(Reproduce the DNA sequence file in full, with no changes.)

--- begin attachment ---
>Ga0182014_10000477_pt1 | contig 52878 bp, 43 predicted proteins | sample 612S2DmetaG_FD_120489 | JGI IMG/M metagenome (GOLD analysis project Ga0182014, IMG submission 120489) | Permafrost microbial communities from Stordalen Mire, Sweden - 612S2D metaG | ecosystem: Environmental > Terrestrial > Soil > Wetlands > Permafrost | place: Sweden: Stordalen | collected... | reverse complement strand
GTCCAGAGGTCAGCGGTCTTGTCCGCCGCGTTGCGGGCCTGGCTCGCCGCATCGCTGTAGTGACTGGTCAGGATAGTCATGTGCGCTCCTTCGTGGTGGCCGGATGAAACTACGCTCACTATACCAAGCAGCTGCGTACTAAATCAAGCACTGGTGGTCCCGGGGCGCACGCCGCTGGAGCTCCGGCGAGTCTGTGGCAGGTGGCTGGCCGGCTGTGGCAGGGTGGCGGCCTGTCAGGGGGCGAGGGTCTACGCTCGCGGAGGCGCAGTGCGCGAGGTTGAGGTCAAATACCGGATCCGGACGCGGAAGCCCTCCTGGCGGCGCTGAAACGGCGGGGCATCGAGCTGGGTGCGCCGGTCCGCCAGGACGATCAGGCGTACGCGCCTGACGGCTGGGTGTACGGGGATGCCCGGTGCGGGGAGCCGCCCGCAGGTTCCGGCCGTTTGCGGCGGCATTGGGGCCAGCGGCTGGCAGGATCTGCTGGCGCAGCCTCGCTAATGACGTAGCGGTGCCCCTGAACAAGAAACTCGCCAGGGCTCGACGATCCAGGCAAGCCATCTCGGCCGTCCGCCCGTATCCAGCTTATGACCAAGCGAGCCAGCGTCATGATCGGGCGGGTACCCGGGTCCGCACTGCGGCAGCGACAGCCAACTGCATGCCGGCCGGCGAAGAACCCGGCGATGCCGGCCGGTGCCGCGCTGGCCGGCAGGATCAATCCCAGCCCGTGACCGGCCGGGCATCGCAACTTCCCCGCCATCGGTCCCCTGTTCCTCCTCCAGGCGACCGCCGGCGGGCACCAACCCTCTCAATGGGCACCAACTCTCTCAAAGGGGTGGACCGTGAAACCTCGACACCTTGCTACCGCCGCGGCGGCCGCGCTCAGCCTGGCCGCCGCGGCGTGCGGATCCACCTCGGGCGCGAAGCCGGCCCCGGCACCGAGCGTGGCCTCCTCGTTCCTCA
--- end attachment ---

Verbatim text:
>Ga0182014_10000477_pt1 | contig 52878 bp, 43 predicted proteins | sample 612S2DmetaG_FD_120489 | JGI IMG/M metagenome (GOLD analysis project Ga0182014, IMG submission 120489) | Permafrost microbial communities from Stordalen Mire, Sweden - 612S2D metaG | ecosystem: Environmental > Terrestrial > Soil > Wetlands > Permafrost | place: Sweden: Stordalen | collected... | reverse complement strand
GTCCAGAGGTCAGCGGTCTTGTCCGCCGCGTTGCGGGCCTGGCTCGCCGCATCGCTGTAGTGACTGGTCAGGATAGTCATGTGCGCTCCTTCGTGGTGGCCGGATGAAACTACGCTCACTATACCAAGCAGCTGCGTACTAAATCAAGCACTGGTGGTCCCGGGGCGCACGCCGCTGGAGCTCCGGCGAGTCTGTGGCAGGTGGCTGGCCGGCTGTGGCAGGGTGGCGGCCTGTCAGGGGGCGAGGGTCTACGCTCGCGGAGGCGCAGTGCGCGAGGTTGAGGTCAAATACCGGATCCGGACGCGGAAGCCCTCCTGGCGGCGCTGAAACGGCGGGGCATCGAGCTGGGTGCGCCGGTCCGCCAGGACGATCAGGCGTACGCGCCTGACGGCTGGGTGTACGGGGATGCCCGGTGCGGGGAGCCGCCCGCAGGTTCCGGCCGTTTGCGGCGGCATTGGGGCCAGCGGCTGGCAGGATCTGCTGGCGCAGCCTCGCTAATGACGTAGCGGTGCCCCTGAACAAGAAACTCGCCAGGGCTCGACGATCCAGGCAAGCCATCTCGGCCGTCCGCCCGTATCCAGCTTATGACCAAGCGAGCCAGCGTCATGATCGGGCGGGTACCCGGGTCCGCACTGCGGCAGCGACAGCCAACTGCATGCCGGCCGGCGAAGAACCCGGCGATGCCGGCCGGTGCCGCGCTGGCCGGCAGGATCAATCCCAGCCCGTGACCGGCCGGGCATCGCAACTTCCCCGCCATCGGTCCCCTGTTCCTCCTCCAGGCGACCGCCGGCGGGCACCAACCCTCTCAATGGGCACCAACTCTCTCAAAGGGGTGGACCGTGAAACCTCGACACCTTGCTACCGCCGCGGCGGCCGCGCTCAGCCTGGCCGCCGCGGCGTGCGGATCCACCTCGGGCGCGAAGCCGGCCCCGGCACCGAGCGTGGCCTCCTCGTTCCTCA